As soon as the door of her metal cage was opened, female Bornean orangutan Poco, 14, climbed to the top of a tree and settled herself on a branch. Shortly after, 13-year-old male Rich was released. He grabbed a hanging vine and swung himself towards her.
The pair vanished into the wilderness in Seruyan district, Central Kalimantan province. But before long, Poco's surly grunts rang out.
"Ah, that's the sound of the female rejecting (the male). Rich is trying to mate with Poco and she's saying 'No, no, I don't want'," said Dr Birute Galdikas, Canadian primatologist and author of Reflections Of Eden who has spent over four decades studying orangutans in the Borneo jungles.
As the head of the Orangutan Foundation International (OFI), she led the release of the orangutans into the wild last Thursday. It was part of a programme to conserve the critically endangered primates and preserve their habitat.
Dr Galdikas obtained a bachelor's degree in psychology and zoology in 1966 and a master's degree in anthropology in 1969, both from the University of California in Los Angeles. There, she met Kenyan anthropologist Louis Leakey and spoke to him about her wish to study orangutans.
She then became one of three women, known as "The Trimates", chosen by Dr Leakey to do research on primates. The others were British primatologist Jane Goodall, who studied chimpanzees,and the late American primatologist Dian Fossey, who studied gorillas.
Dr Galdikas first arrived in Central Kalimantan in 1971 with her first husband, photographer Rod Brindamour. They had a son. In 1981, she married Borneo native and Dayak farmer Pak Bohap Jalan and they have two children. Now 70 and a leading expert in her field, she is showing no signs of slowing down.
She said uncontrolled burning by errant palm oil companies and illegal logging are to be blamed for the orangutans' habitat loss. The primates are also being hunted illegally and eaten by some villagers, so there are only 50,000 of them left in the wild, she said.
The International Union for Conservation of Nature and Natural Resources said the number of Bornean orangutans has shrunk by 60 per cent between 1950 and 2010. It classified the species as "critically endangered" last month.
Dr Galdikas believes education will eventually end the local practice of eating orangutan meat, while tourism will create jobs for the locals and discourage them from working in palm oil businesses.
But the world can do the orangutans a favour now, she said. "Don't buy palm oil, as there aren't enough forests for the orangutans."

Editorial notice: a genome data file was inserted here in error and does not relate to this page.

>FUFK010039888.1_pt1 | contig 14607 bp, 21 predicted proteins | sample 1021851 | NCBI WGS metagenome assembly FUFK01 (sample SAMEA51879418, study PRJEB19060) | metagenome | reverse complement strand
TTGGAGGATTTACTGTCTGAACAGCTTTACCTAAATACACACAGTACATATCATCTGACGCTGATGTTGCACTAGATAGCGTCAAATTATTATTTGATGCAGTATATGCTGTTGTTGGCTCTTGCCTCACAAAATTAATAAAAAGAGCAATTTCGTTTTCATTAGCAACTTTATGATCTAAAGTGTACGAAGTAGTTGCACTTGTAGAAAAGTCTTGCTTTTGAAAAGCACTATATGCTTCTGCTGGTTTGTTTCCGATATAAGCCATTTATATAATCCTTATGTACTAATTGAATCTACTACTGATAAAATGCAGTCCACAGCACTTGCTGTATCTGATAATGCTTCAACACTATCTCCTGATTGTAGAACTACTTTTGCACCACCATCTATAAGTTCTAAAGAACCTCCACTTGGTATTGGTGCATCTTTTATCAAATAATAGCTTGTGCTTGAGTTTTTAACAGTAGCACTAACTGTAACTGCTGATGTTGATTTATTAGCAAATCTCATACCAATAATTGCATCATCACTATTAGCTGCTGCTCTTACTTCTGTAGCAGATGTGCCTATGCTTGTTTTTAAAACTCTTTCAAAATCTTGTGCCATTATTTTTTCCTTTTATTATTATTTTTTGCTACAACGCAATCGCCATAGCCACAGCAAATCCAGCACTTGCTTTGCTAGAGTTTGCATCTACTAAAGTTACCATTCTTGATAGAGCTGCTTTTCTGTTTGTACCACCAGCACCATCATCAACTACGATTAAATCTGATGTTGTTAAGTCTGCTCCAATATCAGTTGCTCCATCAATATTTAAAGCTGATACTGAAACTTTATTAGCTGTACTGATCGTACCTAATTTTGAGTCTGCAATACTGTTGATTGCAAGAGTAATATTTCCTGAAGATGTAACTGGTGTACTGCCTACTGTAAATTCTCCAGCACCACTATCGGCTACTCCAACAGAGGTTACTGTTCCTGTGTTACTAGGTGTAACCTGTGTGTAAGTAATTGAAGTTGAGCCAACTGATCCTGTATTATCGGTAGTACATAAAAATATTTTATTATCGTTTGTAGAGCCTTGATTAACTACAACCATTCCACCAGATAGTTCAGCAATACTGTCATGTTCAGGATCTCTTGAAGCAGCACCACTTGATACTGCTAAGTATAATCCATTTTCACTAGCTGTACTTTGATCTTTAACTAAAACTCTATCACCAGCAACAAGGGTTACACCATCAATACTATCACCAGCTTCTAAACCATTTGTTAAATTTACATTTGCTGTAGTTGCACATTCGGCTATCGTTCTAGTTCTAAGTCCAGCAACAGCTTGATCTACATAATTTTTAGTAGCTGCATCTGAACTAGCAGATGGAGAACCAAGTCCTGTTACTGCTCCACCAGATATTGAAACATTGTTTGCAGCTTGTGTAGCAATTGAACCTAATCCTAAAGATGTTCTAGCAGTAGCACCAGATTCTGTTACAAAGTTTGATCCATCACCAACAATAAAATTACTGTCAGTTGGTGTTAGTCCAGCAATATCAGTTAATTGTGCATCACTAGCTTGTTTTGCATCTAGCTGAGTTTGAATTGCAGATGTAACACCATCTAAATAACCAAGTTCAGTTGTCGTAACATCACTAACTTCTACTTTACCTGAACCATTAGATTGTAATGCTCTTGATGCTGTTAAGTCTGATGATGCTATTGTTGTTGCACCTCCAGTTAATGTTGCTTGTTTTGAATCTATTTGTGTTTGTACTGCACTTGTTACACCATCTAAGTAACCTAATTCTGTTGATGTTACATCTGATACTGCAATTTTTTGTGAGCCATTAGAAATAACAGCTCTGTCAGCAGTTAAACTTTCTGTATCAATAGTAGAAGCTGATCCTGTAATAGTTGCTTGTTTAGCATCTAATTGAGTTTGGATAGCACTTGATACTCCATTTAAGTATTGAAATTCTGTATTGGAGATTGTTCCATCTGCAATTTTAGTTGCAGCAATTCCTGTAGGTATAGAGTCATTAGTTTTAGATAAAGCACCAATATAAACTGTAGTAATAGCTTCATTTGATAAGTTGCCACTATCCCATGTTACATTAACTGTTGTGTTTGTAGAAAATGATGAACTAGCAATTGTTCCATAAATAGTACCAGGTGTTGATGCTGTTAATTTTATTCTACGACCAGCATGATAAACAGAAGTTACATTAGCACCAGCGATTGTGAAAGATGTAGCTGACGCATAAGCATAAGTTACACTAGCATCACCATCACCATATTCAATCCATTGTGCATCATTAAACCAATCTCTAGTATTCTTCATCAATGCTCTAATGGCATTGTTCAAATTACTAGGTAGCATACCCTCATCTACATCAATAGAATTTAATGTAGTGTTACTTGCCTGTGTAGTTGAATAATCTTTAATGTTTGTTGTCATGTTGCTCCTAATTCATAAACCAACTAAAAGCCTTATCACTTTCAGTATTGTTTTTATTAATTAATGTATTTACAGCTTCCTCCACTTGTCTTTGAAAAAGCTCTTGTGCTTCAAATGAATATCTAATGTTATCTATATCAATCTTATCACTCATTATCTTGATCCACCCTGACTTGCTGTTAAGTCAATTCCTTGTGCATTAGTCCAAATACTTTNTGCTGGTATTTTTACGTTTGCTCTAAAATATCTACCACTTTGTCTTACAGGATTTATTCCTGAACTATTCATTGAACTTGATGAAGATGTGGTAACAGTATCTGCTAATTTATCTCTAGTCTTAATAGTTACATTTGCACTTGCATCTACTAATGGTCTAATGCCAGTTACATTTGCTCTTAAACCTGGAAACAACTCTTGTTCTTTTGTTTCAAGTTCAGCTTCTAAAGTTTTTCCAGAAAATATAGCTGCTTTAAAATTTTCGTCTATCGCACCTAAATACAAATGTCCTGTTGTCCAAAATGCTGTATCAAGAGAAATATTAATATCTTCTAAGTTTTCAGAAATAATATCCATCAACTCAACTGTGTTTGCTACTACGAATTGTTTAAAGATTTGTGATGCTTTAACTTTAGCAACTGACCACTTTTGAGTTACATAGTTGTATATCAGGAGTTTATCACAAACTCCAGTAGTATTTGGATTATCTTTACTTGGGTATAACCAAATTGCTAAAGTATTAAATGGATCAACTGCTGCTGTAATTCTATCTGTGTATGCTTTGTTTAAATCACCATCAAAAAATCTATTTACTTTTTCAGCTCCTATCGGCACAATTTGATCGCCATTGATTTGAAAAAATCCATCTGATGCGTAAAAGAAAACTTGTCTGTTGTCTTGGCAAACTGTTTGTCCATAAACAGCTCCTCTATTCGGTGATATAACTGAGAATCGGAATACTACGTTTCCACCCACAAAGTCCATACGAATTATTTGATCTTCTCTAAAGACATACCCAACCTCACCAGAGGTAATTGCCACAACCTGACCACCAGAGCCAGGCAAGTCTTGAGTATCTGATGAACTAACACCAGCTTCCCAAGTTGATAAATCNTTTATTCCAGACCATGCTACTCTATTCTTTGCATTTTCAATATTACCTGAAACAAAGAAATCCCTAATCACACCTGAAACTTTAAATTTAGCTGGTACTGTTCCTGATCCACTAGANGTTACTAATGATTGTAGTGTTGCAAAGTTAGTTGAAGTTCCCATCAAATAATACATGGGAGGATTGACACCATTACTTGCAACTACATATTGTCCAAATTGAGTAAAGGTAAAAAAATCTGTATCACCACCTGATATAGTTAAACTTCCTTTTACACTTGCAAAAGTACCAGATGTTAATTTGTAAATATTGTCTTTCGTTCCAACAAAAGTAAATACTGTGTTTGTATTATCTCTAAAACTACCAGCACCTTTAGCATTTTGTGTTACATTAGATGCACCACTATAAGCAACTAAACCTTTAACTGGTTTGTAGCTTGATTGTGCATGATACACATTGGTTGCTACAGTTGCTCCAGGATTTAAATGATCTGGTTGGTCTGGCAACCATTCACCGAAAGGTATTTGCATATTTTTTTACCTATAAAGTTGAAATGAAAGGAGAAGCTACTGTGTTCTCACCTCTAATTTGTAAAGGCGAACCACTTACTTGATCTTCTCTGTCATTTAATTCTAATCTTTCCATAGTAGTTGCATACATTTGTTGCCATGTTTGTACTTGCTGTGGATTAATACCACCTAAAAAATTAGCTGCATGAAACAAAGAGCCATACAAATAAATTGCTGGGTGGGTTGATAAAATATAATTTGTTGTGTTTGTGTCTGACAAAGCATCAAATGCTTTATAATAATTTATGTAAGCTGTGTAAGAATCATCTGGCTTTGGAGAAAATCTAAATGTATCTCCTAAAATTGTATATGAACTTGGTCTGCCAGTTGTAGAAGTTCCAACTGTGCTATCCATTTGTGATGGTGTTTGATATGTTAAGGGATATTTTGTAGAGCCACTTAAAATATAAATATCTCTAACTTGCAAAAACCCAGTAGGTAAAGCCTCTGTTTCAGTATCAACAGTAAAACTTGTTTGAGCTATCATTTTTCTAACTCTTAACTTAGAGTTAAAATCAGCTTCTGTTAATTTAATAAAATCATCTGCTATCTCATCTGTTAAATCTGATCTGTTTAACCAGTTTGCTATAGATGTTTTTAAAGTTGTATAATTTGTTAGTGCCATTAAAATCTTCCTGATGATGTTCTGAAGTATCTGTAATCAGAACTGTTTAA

Of the 330 rescued Bornean orangutans in OFI's care, 200 are suitable for release but have nowhere to go, she told The Straits Times.
"Palm oil companies use fire to expand their concessions. Once the fires destroy the forests, they will just move in and plant. Some of them pay local people to burn and spread the fire," she said.
Indonesia is the world's largest producer of palm oil, which is used in items ranging from shampoos to bread and ice cream, and the industry employs millions.
Indonesia's Borneo and Sumatra islands, home to the great Asian apes, were hit hard by last year's regional haze. Fires, blamed largely on palm oil and pulp-and-paper firms, had sent acrid smoke to countries in South-east Asia, including Singapore, and brought Indonesia to the brink of a national emergency.
Shocking images of sick and dehydrated orangutans, including infants rescued from charred wasteland, were widely reported.
Dr Galdikas said some firms, such as Sinar Mas Agro Resources and Technology (Smart), a subsidiary of the world's second largest palm-oil company Golden Agri-Resources (GAR) which is sponsoring her programme, is "making an effort" to help the plight of wild orangutans.
Mr Agus Purnomo, GAR's sustainability and strategic stakeholder engagement managing director, said the company is committed to orangutan conservation and hopes others will do the same.
"As much as we would like to save the orangutans of Borneo, what OFI can do is (helping) only a few hundred. There are thousands of them that need help," he said, adding that fires on the company's concessions during the haze crisis last year were "less than 1 per cent".
With International Orangutan Day on Aug 19 just around the corner, Dr Galdikas hopes the gentle and peaceful creatures will "get their own space". "Humans have all kinds of wants," she said. "Orangutans aren't like that. Day to day, they eat wild fruits in the forest. At the end of the day, they'll sit there and look at the sunset, and they're perfectly calm, happy and satisfied."